ShareThis Page

Alle-Kiski Tuesday takes

| Monday, Aug. 21, 2017, 9:00 p.m.

Good news for local health care: Allegheny Health Network's parent, Highmark Health, reported half-a-billion dollars in operating gains for the first half of the year. The company, which ultimately owns Allegheny Valley Hospital, appears to be rebounding from years of heavy losses, and that's good news for investments in local health care in the Alle-Kiski Valley. AHN already has promised more improvements at its community hospitals, so this is one more reason to see those happen.

Back to school time: Today marks the first day of classes for students in the Riverview and Apollo-Ridge school districts. Many more districts will follow suit by week's end. That means school zone speed limits mornings and afternoons and crossing guards at various intersections. Let's commit to making this the year with zero vehicle-student accidents in all of our districts. And remember: Those police officers and crossing guards are there for the express purpose of protecting children, not inconveniencing you. Treat them with respect.

Another one bites the dust: State Rep. Marc Gergely awaits sentencing after pleading guilty to two misdemeanor charges related to his role in an illegal gambling ring. The Democrat from eastern Allegheny County faced charges of accepting illegal campaign contributions. He's the latest inductee in Pennsylvania's Hall of Shame — former lawmakers and state officials who abused their public offices. All of them share an inexcusable contempt for the public. And that, sadly, reinforces Pennsylvania's reputation as the State of Corruption.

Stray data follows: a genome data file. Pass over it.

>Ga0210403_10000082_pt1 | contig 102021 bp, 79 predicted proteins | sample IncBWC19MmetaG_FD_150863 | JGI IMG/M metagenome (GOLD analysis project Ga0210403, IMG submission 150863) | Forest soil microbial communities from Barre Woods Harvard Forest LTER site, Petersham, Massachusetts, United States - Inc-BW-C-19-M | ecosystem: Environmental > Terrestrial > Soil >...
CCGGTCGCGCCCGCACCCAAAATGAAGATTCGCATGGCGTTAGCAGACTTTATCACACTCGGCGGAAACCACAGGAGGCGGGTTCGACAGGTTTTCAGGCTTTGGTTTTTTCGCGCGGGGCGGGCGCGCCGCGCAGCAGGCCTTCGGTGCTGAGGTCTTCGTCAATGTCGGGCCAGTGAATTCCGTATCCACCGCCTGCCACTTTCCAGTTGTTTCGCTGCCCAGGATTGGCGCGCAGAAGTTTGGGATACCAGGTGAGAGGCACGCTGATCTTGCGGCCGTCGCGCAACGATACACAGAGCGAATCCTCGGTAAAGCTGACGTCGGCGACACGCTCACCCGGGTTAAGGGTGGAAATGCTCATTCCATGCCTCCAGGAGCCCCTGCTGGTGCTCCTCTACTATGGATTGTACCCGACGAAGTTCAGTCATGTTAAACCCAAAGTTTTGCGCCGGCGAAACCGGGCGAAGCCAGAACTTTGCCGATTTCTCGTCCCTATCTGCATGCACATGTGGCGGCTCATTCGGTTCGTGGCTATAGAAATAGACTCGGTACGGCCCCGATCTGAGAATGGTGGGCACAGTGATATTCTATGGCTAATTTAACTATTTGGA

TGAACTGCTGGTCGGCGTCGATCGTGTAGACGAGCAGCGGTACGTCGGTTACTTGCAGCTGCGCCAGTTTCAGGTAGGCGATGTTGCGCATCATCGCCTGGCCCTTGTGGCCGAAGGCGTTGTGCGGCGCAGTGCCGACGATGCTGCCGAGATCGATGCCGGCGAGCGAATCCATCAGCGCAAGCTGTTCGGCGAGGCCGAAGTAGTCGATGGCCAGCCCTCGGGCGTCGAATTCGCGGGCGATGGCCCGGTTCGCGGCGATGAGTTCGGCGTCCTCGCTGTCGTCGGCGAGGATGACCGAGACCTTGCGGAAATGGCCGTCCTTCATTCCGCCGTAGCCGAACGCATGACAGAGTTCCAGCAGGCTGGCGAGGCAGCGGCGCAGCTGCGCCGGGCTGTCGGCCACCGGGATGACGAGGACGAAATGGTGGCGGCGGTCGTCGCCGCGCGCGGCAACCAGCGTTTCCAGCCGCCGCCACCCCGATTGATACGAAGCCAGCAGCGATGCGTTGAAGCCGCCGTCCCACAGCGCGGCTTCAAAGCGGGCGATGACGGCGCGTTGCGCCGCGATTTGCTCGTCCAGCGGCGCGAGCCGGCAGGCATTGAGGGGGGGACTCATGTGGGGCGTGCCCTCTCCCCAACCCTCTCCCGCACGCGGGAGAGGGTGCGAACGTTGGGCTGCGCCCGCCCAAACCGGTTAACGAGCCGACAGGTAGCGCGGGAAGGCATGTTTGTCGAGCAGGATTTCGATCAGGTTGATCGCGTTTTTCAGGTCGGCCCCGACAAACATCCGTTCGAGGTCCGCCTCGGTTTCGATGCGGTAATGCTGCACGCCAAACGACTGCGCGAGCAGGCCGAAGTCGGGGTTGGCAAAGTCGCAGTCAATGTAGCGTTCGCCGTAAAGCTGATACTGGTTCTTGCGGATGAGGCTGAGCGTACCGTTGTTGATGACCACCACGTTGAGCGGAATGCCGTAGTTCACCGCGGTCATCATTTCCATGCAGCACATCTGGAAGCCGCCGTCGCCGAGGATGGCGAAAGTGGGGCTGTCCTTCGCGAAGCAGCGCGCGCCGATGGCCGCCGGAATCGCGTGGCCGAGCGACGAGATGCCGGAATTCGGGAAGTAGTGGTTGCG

TribLIVE commenting policy

You are solely responsible for your comments and by using you agree to our Terms of Service.

We moderate comments. Our goal is to provide substantive commentary for a general readership. By screening submissions, we provide a space where readers can share intelligent and informed commentary that enhances the quality of our news and information.

While most comments will be posted if they are on-topic and not abusive, moderating decisions are subjective. We will make them as carefully and consistently as we can. Because of the volume of reader comments, we cannot review individual moderation decisions with readers.

We value thoughtful comments representing a range of views that make their point quickly and politely. We make an effort to protect discussions from repeated comments either by the same reader or different readers

We follow the same standards for taste as the daily newspaper. A few things we won't tolerate: personal attacks, obscenity, vulgarity, profanity (including expletives and letters followed by dashes), commercial promotion, impersonations, incoherence, proselytizing and SHOUTING. Don't include URLs to Web sites.

We do not edit comments. They are either approved or deleted. We reserve the right to edit a comment that is quoted or excerpted in an article. In this case, we may fix spelling and punctuation.

We welcome strong opinions and criticism of our work, but we don't want comments to become bogged down with discussions of our policies and we will moderate accordingly.

We appreciate it when readers and people quoted in articles or blog posts point out errors of fact or emphasis and will investigate all assertions. But these suggestions should be sent via e-mail. To avoid distracting other readers, we won't publish comments that suggest a correction. Instead, corrections will be made in a blog post or in an article.